Ms Ishmail said that Treasury had evaluated the 2020 annual performance plan with a five-year plan, and had realised that some of those targets would not be achieved. Within that context, guidelines had been given as to how they could actually change targets. In relation to the Covid-19 pandemic, if the pandemic actually affected a particular target, it could be changed only as it related to the Covid-19 impact. Guidelines had been put in place and communicated to all Departments. 

It was a rigorous and quite detailed process, so much so that it was not just any indicator that had been changed and a full report had also been submitted to the Director-General.  Partially achieved indicators meant that there was the possibility of actually achieving the target in the next quarter. If an annual target was between 50%-100% then the target was considered partially achieved.

Adoption of Committee Minutes: dated 1 December 2020.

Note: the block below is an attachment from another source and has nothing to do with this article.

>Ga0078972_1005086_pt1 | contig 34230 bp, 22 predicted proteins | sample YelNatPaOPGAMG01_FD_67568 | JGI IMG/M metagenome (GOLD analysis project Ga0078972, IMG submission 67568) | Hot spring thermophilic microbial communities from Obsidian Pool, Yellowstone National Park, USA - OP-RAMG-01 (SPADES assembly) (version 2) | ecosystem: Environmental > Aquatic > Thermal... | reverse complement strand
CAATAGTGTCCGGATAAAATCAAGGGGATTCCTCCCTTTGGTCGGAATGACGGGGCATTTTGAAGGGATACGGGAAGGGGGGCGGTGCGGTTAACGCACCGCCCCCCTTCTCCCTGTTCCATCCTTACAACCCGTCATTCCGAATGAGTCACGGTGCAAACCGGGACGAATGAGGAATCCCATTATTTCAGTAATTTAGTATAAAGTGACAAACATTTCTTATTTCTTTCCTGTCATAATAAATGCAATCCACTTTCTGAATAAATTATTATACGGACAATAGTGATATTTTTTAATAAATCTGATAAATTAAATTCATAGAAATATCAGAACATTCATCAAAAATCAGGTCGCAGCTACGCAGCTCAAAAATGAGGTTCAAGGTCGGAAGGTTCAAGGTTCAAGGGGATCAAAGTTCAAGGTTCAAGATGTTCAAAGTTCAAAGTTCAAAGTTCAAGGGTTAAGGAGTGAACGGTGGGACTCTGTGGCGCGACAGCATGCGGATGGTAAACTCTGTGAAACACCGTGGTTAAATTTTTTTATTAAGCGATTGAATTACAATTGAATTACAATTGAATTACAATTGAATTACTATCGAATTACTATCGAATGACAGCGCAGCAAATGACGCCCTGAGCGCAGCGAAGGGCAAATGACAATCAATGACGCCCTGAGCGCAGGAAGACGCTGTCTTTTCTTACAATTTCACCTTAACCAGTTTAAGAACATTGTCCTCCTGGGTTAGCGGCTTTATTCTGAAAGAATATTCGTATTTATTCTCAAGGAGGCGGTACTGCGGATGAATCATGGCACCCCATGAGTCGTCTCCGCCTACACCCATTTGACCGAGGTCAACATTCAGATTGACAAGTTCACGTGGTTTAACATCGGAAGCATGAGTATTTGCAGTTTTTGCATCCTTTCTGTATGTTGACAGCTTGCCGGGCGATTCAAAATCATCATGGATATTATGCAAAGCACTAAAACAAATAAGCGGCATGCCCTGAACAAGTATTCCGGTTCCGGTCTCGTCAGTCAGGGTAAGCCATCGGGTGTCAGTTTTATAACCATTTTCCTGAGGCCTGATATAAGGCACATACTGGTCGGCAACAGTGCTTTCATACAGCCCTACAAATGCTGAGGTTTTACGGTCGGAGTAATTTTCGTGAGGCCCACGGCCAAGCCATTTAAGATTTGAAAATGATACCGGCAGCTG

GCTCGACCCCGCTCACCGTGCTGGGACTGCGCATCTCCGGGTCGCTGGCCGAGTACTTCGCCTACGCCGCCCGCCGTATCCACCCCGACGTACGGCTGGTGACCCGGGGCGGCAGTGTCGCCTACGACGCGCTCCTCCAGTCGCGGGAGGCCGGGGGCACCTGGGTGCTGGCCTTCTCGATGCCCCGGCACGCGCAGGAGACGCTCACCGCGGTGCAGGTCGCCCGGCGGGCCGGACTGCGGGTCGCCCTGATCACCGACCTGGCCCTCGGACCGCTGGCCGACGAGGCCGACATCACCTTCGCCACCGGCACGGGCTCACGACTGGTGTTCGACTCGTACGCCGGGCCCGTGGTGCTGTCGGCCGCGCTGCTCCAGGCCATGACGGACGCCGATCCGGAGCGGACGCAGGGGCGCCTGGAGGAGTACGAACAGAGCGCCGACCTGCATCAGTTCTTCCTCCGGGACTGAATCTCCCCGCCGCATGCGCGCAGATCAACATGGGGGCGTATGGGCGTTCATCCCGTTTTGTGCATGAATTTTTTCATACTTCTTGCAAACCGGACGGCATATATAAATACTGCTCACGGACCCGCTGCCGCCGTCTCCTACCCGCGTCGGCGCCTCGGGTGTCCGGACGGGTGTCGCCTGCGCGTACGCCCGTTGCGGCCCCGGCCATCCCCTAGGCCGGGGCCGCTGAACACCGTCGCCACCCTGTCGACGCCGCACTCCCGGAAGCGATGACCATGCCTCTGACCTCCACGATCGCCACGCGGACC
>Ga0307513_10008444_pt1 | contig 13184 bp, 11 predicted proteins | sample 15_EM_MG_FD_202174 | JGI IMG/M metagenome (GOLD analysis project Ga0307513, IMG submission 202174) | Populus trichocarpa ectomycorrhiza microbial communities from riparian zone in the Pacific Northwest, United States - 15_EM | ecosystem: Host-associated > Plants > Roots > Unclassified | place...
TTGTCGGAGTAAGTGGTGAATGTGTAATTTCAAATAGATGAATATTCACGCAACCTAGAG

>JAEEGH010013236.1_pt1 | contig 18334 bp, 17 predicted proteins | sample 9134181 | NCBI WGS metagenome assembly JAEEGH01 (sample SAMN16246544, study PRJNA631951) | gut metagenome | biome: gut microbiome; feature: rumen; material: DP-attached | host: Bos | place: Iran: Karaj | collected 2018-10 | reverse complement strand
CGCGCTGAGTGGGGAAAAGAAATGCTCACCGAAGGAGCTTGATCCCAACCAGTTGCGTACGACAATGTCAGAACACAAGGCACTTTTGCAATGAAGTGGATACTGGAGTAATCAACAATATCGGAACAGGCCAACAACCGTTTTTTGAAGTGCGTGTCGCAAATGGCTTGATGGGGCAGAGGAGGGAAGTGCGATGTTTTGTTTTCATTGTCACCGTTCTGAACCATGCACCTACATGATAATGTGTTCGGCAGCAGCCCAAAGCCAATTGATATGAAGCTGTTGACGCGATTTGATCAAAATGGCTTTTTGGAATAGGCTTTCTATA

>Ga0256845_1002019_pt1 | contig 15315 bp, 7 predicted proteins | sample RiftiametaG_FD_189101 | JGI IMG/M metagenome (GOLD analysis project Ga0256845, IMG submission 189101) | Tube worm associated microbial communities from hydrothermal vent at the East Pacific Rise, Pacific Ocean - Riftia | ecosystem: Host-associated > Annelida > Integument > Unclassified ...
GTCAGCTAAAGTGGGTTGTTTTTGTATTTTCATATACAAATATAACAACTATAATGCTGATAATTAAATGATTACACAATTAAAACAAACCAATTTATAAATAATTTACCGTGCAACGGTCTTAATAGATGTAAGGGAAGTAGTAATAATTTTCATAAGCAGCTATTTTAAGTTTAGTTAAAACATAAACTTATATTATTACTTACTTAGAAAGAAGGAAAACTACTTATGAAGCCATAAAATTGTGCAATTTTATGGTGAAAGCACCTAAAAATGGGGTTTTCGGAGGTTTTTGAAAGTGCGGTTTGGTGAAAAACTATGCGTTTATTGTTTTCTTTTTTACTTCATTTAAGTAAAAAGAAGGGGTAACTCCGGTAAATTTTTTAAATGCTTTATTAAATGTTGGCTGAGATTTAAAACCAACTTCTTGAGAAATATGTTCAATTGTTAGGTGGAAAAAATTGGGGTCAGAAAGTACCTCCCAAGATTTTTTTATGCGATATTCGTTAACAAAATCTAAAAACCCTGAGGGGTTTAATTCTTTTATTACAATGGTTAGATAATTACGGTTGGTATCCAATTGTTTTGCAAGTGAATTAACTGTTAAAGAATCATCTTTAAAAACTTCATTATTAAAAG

The minutes were adopted.

Proposed workshop

The Chairperson proposed that a workshop be held where all the relevant entities and stakeholders would be invited to address the Committee on the underlying values and principles embodied in the Constitution nationally and provincially, which should be taken into account when writing a bill. After the workshop, the Committee could then decide on the process it wished to follow for the drafting and research of the bill.

The Committee agreed.

The Chairperson thanked Members for their attendance and robust engagement.

The meeting was adjourned.